Front Mission Evolved Review

The name Front Mission takes me back to a glorious turn based RPG on the original PlayStation, made by the masters of the genre Square, it was one of the few games in the series to make it all the way to Europe. Since then we’ve seen a whole host of additions to the series, though not always in the traditional turn based mould. The newest version, and first on the Xbox 360, is a third-person shooter that seems to owe more to Western influences and games like Armoured Core, rather than any of its predecessors. I suppose the Evolved tag is rather appropriate then.

“Pummel your foes – robot style.”

Developed by Double Helix, whose last outing was the rather lacklustre G.I Joe, Front Mission Evolved tries to be true to the spirit of the series, but at the same time feels far too generic to truly shine. The main problem is that the game seems to have been cobbled together with a mix of the series’ back-story, recent third-person shooter conventions and a few bone crunching wanzers – which is the laughable name of the military hardware you will be stomping around in. Considering the highpoints of the series, Front Mission Evolved seems like a major letdown.

The story sees you take control of Dylan Ramsey, a test pilot that gets swept up into a global conflict when terrorists strike New York. The plot is convoluted at best and flatly ridiculous at worst. Suffice it to say that you can expect shifting allegiances, plot twists and an ending that will leave you with conflicting emotions of utter confusion and pure elation that the experience is over. Considering some of the gems that Square Enix have been responsible for over the years, this is the equivalent of Memento as made by Uwe Boll. With the plot being strung out over seventeen levels and the same stereotypical characters popping up time and again, you will struggle to find much to like. Even the lead character is annoying most of the time, which is not a characteristic you really want if you are stuck with him for six hours.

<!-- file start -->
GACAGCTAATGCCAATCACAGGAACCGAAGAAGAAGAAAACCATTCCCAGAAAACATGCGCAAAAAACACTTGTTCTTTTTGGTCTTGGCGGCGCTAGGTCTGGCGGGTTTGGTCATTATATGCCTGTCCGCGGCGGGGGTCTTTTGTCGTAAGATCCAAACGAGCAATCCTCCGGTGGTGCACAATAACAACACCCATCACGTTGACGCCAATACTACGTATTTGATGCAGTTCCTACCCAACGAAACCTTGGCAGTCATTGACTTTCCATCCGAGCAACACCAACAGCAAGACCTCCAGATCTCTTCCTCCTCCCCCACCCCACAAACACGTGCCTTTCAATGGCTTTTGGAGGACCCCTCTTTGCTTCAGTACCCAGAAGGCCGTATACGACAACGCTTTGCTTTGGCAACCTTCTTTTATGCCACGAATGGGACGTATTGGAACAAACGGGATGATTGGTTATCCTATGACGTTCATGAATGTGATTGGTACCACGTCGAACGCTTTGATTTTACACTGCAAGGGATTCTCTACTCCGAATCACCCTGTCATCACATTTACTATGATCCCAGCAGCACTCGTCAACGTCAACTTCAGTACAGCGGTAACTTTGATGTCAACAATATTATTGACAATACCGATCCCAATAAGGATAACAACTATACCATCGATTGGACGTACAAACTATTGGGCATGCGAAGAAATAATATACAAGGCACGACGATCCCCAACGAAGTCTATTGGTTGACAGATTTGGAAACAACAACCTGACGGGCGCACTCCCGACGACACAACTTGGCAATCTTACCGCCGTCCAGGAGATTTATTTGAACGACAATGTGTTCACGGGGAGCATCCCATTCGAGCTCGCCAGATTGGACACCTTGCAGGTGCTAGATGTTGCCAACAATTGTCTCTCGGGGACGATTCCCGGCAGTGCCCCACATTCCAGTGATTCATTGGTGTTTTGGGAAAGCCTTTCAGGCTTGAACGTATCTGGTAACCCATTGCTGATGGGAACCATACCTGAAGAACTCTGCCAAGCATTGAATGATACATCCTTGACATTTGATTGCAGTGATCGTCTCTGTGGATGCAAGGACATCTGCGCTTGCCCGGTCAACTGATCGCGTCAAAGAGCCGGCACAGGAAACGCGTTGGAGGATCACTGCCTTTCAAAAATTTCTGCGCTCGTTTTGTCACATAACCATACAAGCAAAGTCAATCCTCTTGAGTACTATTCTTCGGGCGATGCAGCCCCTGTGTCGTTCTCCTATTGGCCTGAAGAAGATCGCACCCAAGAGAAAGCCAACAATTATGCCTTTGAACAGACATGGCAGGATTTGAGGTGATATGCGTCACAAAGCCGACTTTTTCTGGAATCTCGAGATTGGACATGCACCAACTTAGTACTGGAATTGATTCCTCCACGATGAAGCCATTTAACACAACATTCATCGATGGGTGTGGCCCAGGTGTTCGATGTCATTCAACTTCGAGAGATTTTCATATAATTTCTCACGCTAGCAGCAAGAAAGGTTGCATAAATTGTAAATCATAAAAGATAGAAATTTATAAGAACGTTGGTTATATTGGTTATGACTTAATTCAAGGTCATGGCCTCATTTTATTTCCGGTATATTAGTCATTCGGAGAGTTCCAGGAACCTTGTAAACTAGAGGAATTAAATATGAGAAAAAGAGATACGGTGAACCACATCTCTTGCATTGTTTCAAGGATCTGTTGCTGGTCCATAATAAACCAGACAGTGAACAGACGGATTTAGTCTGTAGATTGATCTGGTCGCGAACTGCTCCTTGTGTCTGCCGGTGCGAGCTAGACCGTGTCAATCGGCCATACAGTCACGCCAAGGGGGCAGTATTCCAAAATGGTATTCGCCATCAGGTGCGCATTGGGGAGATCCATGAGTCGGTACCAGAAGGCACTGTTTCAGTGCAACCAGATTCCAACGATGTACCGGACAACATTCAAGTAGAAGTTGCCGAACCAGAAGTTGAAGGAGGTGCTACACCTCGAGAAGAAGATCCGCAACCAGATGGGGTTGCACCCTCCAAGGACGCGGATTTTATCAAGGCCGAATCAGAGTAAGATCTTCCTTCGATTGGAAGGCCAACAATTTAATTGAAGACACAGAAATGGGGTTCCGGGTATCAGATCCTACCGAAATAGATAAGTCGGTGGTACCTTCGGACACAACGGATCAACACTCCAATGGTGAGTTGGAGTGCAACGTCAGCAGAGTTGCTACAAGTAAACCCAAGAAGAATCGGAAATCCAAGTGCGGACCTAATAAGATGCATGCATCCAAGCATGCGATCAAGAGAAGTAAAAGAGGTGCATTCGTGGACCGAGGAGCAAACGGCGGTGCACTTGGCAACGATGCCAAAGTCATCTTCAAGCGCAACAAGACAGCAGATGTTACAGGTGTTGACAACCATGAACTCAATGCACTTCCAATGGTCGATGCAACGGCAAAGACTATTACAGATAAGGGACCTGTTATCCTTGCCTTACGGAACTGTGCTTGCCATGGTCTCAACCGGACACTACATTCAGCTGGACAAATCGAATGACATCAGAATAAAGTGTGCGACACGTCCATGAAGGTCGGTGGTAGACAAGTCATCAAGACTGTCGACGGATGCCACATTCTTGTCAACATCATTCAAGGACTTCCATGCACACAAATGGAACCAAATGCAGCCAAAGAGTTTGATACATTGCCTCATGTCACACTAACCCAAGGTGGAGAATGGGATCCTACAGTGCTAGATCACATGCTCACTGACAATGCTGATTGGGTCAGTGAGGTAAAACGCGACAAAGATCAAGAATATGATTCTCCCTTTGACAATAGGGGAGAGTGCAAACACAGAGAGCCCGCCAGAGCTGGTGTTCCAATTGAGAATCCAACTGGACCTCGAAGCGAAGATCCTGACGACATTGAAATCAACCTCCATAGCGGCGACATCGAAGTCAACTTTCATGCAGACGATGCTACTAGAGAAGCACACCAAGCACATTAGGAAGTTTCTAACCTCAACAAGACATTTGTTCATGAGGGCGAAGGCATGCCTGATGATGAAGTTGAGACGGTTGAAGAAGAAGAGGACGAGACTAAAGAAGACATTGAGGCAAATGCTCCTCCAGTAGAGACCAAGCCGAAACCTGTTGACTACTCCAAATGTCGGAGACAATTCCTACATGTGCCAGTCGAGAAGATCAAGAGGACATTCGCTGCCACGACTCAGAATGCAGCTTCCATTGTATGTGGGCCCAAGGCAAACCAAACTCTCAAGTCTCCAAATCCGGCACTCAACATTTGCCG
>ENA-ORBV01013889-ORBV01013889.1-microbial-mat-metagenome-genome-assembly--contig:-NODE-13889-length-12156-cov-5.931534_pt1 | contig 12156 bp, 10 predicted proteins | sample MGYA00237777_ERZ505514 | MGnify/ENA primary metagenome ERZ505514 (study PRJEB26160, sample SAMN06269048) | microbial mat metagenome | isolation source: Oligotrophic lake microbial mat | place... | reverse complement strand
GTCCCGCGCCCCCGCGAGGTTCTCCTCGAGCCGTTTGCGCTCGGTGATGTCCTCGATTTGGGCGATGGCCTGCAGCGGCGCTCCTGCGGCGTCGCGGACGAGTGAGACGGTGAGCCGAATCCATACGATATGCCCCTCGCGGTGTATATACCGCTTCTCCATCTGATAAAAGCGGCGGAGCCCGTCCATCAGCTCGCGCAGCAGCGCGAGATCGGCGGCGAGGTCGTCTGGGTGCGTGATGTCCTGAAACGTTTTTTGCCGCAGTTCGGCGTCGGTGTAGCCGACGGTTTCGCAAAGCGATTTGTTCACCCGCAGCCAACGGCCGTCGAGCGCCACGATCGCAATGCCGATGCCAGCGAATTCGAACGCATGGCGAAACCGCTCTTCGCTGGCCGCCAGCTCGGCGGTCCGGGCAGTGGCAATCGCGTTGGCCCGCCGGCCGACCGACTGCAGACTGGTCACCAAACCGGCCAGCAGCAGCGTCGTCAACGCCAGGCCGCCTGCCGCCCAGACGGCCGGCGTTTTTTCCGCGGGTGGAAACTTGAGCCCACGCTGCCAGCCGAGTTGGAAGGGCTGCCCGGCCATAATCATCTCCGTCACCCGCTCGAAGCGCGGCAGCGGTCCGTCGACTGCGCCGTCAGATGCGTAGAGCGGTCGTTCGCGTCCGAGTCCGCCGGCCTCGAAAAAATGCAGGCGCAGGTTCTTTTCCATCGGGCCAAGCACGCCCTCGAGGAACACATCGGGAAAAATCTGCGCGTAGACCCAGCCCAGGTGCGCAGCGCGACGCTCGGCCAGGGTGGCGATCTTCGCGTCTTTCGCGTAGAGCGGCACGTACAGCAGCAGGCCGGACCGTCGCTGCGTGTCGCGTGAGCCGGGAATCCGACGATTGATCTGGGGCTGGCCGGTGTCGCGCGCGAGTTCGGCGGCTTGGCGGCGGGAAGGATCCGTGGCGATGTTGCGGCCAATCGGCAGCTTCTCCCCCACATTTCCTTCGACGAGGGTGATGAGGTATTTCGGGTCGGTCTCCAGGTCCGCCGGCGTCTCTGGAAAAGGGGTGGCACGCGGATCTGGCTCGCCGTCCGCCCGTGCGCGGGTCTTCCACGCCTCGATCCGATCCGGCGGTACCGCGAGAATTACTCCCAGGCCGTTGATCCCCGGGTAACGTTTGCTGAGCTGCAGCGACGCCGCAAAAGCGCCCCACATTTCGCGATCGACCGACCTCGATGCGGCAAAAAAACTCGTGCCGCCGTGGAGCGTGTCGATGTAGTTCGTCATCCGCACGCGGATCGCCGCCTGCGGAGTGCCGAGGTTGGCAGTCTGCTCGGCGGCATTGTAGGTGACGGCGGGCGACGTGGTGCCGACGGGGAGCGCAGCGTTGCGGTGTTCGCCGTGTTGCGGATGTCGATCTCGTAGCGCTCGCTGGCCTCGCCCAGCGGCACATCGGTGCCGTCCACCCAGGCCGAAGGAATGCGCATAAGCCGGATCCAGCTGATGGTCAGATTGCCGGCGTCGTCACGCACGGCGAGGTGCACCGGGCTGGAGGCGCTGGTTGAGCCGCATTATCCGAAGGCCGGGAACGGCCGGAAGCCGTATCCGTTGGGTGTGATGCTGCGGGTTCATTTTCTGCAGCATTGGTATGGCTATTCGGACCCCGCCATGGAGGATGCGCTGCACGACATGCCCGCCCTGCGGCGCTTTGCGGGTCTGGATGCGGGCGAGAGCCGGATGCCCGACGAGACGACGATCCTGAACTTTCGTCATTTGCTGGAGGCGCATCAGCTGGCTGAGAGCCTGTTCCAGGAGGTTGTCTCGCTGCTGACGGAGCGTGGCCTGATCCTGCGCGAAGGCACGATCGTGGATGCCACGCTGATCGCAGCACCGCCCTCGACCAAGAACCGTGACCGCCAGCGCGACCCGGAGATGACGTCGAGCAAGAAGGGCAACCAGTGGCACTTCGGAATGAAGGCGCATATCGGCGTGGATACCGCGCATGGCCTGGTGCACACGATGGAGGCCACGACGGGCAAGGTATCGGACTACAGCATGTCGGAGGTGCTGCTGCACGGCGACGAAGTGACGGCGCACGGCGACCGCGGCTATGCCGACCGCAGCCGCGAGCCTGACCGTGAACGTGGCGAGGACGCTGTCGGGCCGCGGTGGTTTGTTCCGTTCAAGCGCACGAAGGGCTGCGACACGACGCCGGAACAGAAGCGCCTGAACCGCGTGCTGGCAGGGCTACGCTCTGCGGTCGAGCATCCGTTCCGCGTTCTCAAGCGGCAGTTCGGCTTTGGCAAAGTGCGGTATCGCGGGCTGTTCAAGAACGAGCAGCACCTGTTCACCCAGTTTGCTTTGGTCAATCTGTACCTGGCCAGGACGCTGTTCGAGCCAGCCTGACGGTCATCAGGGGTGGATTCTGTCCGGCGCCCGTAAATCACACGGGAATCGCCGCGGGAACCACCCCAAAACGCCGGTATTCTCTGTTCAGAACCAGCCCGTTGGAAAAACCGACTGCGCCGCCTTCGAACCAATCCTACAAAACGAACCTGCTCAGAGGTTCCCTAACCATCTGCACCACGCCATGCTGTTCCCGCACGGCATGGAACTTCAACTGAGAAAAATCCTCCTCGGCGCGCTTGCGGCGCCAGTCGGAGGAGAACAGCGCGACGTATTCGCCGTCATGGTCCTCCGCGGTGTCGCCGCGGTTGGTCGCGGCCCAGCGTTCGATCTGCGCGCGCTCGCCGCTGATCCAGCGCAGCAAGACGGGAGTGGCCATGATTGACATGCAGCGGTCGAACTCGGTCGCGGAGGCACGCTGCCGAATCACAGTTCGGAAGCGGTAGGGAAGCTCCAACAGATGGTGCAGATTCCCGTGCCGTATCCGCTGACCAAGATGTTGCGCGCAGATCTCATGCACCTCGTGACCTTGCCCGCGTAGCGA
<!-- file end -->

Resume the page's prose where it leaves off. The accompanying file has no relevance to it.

“The magic 8 ball speaks!.”

The gameplay is simplistic enough. You pilot a giant robot and proceed to pummel, shoot and destroy everything that wanders into your line of sight. The great thing is that you earn money from collectables, challenges and destruction that you can then use to buy better parts and weapons for your suit. You can attack enemies strategically too, blowing off legs to slow them down or arms to destroy their weapons, but frankly, it’s just as easy to blast things apart rather than mess around aiming. Armed with your standard array of firearms – from sniper rifles, machine guns and melee weapons, to rocket launchers and Gatling guns - you can arm up to four things at once assuming you have enough energy to power them all, and also apply battle skills to each of them for a variety of effects. Sadly, you only have about six different types of enemies to beat up on for the entire game, not including bosses which also tend to repeat themselves.

If running around bland environments in a wanzer was all there was to this game, then it would be in deep trouble, but wait, you can also run around bland environments on foot and shoot a bunch of repetitive enemies too. Gosh, they’re really mixing things up now! The on foot sections are even worse as your character seems to slide all over the floor and the enemy AI consists on them running head first towards you until one of you is dead. Assuming they’re not standing still ignoring you until you kill them that is. With a massive choice of three guns and some grenades in these sections, they soon become tiresome.